Many families, despite great intentions, will often hinder the learning experience (and success of) the student with ID. Worried about failure or disappointment, the student is often held back. Remarkably, less than 20 percent of students with the diagnosis of ID or LD (learning disabled) do NOT use the resources made available on campuses across the country. Colleges WANT success for their students, so why not use all the resources? Many parents (again, well-meaning) worry that if their child is identified as ID or LD or ID/DD, they will somehow be further labeled or diminished. While this can happen in the ‘real world’ among those who are not educated and do not understand the real world (oh, the irony), the college campus is the absolute best place for those with ID/DD to flourish as so many resources are available. Not signing up, not exploring options, not utilizing these tools is far more detrimental to the student.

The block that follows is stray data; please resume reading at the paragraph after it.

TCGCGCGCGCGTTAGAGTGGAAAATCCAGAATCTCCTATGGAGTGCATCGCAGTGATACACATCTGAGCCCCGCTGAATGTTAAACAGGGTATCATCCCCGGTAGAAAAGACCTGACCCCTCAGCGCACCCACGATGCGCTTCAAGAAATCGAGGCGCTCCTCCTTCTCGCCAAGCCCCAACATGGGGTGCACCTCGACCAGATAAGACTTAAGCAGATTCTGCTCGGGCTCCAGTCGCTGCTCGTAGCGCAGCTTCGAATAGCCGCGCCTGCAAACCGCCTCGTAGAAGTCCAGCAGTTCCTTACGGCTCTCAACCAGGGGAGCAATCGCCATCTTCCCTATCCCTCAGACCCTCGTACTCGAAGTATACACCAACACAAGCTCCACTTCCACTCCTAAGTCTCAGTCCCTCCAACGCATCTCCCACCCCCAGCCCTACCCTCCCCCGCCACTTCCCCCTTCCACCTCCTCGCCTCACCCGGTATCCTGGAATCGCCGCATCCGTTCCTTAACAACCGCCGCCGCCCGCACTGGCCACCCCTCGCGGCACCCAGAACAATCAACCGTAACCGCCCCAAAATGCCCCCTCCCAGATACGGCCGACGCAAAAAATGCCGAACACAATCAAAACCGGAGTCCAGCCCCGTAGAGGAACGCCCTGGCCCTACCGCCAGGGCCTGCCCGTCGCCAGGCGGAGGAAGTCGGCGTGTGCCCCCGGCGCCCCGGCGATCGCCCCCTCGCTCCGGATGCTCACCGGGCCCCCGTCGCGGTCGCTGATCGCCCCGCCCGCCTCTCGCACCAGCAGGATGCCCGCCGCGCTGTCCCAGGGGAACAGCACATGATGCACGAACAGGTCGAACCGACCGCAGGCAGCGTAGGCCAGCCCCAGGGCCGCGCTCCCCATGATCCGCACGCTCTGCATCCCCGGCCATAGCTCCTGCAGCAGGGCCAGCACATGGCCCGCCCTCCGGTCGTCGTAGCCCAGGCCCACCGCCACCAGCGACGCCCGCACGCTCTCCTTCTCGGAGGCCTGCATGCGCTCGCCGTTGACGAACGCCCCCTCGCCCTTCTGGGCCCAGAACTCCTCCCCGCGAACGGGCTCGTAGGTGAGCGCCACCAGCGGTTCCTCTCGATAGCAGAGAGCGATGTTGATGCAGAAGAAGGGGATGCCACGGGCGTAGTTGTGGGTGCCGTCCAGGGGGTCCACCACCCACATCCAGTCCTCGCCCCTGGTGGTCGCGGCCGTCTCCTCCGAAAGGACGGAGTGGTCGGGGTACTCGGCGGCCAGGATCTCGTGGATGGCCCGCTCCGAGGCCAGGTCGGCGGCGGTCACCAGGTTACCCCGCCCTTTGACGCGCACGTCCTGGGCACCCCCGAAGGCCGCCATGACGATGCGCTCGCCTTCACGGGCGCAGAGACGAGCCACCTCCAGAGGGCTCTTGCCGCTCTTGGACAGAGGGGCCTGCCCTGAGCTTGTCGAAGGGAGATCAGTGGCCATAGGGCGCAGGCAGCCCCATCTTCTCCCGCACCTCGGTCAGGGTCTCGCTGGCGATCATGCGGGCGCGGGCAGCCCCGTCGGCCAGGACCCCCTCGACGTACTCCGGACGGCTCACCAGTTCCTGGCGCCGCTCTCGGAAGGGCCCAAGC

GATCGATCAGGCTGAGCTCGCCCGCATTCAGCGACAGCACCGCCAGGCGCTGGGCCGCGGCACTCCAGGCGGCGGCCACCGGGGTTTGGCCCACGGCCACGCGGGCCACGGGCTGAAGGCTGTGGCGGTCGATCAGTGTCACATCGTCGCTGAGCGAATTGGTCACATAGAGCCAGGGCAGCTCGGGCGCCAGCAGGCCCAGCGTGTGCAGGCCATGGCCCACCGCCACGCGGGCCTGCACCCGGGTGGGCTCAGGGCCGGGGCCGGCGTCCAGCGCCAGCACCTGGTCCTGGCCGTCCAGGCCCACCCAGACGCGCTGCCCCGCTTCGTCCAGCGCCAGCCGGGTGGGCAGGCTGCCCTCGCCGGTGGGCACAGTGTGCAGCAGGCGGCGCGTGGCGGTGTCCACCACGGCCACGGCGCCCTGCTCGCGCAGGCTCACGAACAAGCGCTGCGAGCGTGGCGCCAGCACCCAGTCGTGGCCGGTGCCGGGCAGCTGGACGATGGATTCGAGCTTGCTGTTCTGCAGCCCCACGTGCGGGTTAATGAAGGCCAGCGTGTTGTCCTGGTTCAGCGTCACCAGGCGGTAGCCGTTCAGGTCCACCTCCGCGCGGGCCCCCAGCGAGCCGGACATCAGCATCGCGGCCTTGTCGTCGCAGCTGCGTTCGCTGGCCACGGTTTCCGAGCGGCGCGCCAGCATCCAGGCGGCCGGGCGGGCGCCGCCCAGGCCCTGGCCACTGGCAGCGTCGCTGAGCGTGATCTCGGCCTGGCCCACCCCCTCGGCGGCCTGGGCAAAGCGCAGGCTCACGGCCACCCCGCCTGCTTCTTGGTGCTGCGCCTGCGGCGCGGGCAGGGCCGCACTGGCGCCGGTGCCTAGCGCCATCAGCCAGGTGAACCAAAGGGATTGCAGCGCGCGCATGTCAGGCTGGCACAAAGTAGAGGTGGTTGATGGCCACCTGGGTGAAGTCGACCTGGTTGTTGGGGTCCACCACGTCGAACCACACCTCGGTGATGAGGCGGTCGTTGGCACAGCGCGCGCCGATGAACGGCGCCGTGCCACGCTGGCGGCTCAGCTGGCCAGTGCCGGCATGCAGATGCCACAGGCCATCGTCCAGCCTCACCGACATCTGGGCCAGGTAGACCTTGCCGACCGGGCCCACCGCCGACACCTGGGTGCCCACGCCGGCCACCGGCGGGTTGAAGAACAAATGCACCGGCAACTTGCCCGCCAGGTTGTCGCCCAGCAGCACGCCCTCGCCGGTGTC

On a final note, I was diagnosed at Texas A&M University with dyscalculia and, at one time, almost dropped out of college, believing I was the dumbest person on campus. I was embarrassed and ashamed. Today, I am the author of more than a dozen books, do motivational speaking, work with college freshman, mentor, and work with the special needs population. I am living testament that rehabilitation and testing centers work.